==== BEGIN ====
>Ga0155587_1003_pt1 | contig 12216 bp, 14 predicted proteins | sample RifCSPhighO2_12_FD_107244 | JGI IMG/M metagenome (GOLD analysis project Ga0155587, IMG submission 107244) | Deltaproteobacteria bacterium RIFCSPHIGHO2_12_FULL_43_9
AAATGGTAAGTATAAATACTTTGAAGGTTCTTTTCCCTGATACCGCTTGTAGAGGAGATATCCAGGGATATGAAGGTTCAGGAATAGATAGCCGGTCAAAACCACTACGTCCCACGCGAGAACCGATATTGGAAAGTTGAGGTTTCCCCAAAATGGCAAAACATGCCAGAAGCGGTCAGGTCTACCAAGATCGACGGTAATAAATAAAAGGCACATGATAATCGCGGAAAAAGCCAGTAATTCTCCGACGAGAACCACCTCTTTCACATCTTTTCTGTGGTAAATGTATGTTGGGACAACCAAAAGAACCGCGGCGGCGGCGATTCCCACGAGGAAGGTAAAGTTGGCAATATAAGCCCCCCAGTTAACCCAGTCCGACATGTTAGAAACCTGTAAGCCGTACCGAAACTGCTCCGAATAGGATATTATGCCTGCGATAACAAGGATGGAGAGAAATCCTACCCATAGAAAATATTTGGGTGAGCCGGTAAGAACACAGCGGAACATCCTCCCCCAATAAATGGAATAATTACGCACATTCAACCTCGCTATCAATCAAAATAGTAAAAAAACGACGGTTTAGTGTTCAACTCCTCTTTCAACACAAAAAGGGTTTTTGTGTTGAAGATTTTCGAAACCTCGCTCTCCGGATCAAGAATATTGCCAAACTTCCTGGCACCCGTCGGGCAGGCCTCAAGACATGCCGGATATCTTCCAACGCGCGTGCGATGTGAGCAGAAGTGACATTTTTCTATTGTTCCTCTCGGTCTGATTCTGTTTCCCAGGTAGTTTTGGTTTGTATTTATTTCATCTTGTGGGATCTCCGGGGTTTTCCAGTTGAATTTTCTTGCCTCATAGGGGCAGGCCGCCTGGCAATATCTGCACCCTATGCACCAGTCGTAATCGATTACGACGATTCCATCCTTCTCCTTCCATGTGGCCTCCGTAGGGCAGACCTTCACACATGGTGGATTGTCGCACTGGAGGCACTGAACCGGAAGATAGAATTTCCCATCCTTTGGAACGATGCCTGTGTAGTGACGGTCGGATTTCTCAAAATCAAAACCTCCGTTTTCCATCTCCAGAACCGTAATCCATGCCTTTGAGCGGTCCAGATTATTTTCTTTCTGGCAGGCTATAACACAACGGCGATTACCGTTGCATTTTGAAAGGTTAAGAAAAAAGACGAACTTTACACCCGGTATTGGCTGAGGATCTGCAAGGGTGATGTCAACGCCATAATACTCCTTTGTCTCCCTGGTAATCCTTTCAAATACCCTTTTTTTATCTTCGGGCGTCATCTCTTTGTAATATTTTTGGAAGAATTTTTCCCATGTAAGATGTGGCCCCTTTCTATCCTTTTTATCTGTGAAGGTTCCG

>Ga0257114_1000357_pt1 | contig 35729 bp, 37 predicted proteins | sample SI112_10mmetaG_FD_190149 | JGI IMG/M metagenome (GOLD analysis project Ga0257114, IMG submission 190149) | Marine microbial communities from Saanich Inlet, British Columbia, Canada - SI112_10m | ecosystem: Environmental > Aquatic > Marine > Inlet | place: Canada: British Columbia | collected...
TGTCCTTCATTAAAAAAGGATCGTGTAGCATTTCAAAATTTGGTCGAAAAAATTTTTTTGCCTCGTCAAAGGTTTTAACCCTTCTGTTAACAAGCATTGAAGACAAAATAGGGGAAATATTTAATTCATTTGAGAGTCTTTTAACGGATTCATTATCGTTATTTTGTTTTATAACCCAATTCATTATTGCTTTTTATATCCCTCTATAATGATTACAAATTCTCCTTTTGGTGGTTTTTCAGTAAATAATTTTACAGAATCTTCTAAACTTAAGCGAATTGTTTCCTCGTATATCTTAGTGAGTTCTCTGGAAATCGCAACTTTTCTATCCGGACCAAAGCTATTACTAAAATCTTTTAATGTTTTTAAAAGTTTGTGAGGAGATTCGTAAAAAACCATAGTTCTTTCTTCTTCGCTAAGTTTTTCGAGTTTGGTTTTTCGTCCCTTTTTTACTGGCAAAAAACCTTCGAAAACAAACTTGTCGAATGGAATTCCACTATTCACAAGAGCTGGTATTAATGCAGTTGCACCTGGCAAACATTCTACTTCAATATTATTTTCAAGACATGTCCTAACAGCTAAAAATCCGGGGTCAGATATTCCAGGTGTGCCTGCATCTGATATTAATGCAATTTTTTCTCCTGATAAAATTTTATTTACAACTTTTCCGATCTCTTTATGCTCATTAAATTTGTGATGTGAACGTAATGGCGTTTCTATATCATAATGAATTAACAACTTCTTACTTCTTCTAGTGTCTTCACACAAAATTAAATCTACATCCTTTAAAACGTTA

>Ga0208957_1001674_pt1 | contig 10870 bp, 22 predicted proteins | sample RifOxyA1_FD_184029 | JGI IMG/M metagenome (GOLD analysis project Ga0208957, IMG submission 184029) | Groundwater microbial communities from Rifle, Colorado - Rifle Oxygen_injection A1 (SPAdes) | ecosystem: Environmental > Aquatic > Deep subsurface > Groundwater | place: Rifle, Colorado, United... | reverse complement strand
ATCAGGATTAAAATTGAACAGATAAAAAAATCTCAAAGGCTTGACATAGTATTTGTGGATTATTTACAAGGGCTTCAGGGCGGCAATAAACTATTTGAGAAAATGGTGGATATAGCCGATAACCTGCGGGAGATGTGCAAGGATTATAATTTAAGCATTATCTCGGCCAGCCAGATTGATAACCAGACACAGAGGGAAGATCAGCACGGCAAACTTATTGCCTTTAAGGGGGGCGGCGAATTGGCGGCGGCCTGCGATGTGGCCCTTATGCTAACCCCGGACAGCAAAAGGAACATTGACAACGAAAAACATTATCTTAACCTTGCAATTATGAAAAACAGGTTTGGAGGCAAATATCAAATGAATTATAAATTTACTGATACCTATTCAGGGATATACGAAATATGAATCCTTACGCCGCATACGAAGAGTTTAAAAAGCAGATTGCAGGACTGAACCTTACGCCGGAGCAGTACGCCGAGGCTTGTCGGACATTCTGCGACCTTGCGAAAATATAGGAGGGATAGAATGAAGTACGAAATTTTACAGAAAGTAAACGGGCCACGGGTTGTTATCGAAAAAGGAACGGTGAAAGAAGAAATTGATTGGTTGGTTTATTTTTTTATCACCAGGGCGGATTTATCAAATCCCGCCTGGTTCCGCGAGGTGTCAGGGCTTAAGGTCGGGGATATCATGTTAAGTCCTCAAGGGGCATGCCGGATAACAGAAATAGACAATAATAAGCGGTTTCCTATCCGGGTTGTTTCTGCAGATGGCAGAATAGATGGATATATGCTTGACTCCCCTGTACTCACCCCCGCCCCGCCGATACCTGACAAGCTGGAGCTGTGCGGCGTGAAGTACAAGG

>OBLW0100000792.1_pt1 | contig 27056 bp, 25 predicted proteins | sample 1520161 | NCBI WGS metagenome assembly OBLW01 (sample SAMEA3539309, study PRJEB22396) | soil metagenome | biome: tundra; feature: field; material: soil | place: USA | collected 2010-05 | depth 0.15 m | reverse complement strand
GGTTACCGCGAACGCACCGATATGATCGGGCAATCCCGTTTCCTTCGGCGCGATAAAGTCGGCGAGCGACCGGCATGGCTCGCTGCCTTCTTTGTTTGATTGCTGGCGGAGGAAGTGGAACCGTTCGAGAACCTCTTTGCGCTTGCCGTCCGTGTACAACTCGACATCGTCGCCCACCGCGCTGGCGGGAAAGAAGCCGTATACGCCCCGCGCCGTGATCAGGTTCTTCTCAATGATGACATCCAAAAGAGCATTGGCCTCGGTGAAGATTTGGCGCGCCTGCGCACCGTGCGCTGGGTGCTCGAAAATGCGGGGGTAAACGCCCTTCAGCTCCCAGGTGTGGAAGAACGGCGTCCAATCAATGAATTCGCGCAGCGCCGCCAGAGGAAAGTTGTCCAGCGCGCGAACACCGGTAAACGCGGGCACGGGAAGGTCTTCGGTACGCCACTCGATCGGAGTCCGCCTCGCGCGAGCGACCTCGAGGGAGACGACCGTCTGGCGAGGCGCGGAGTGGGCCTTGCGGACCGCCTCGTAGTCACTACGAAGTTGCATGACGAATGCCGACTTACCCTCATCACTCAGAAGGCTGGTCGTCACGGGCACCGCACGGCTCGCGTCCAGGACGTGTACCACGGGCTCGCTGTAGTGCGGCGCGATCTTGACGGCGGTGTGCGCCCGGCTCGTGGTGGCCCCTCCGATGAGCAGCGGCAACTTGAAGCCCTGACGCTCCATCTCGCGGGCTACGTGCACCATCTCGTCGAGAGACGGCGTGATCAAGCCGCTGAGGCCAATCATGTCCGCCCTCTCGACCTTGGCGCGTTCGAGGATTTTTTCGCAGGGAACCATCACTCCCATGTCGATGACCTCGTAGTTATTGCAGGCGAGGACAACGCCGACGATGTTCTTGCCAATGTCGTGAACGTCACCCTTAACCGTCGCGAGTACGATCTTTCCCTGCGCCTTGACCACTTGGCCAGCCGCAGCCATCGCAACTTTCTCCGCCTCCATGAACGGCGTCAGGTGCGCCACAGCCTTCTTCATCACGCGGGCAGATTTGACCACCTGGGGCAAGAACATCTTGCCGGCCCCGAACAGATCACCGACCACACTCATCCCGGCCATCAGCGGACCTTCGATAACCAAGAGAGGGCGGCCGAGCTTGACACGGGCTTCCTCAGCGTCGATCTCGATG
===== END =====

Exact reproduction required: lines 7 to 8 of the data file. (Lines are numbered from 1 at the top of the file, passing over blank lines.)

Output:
>OBLW0100000792.1_pt1 | contig 27056 bp, 25 predicted proteins | sample 1520161 | NCBI WGS metagenome assembly OBLW01 (sample SAMEA3539309, study PRJEB22396) | soil metagenome | biome: tundra; feature: field; material: soil | place: USA | collected 2010-05 | depth 0.15 m | reverse complement strand
GGTTACCGCGAACGCACCGATATGATCGGGCAATCCCGTTTCCTTCGGCGCGATAAAGTCGGCGAGCGACCGGCATGGCTCGCTGCCTTCTTTGTTTGATTGCTGGCGGAGGAAGTGGAACCGTTCGAGAACCTCTTTGCGCTTGCCGTCCGTGTACAACTCGACATCGTCGCCCACCGCGCTGGCGGGAAAGAAGCCGTATACGCCCCGCGCCGTGATCAGGTTCTTCTCAATGATGACATCCAAAAGAGCATTGGCCTCGGTGAAGATTTGGCGCGCCTGCGCACCGTGCGCTGGGTGCTCGAAAATGCGGGGGTAAACGCCCTTCAGCTCCCAGGTGTGGAAGAACGGCGTCCAATCAATGAATTCGCGCAGCGCCGCCAGAGGAAAGTTGTCCAGCGCGCGAACACCGGTAAACGCGGGCACGGGAAGGTCTTCGGTACGCCACTCGATCGGAGTCCGCCTCGCGCGAGCGACCTCGAGGGAGACGACCGTCTGGCGAGGCGCGGAGTGGGCCTTGCGGACCGCCTCGTAGTCACTACGAAGTTGCATGACGAATGCCGACTTACCCTCATCACTCAGAAGGCTGGTCGTCACGGGCACCGCACGGCTCGCGTCCAGGACGTGTACCACGGGCTCGCTGTAGTGCGGCGCGATCTTGACGGCGGTGTGCGCCCGGCTCGTGGTGGCCCCTCCGATGAGCAGCGGCAACTTGAAGCCCTGACGCTCCATCTCGCGGGCTACGTGCACCATCTCGTCGAGAGACGGCGTGATCAAGCCGCTGAGGCCAATCATGTCCGCCCTCTCGACCTTGGCGCGTTCGAGGATTTTTTCGCAGGGAACCATCACTCCCATGTCGATGACCTCGTAGTTATTGCAGGCGAGGACAACGCCGACGATGTTCTTGCCAATGTCGTGAACGTCACCCTTAACCGTCGCGAGTACGATCTTTCCCTGCGCCTTGACCACTTGGCCAGCCGCAGCCATCGCAACTTTCTCCGCCTCCATGAACGGCGTCAGGTGCGCCACAGCCTTCTTCATCACGCGGGCAGATTTGACCACCTGGGGCAAGAACATCTTGCCGGCCCCGAACAGATCACCGACCACACTCATCCCGGCCATCAGCGGACCTTCGATAACCAAGAGAGGGCGGCCGAGCTTGACACGGGCTTCCTCAGCGTCGATCTCGATG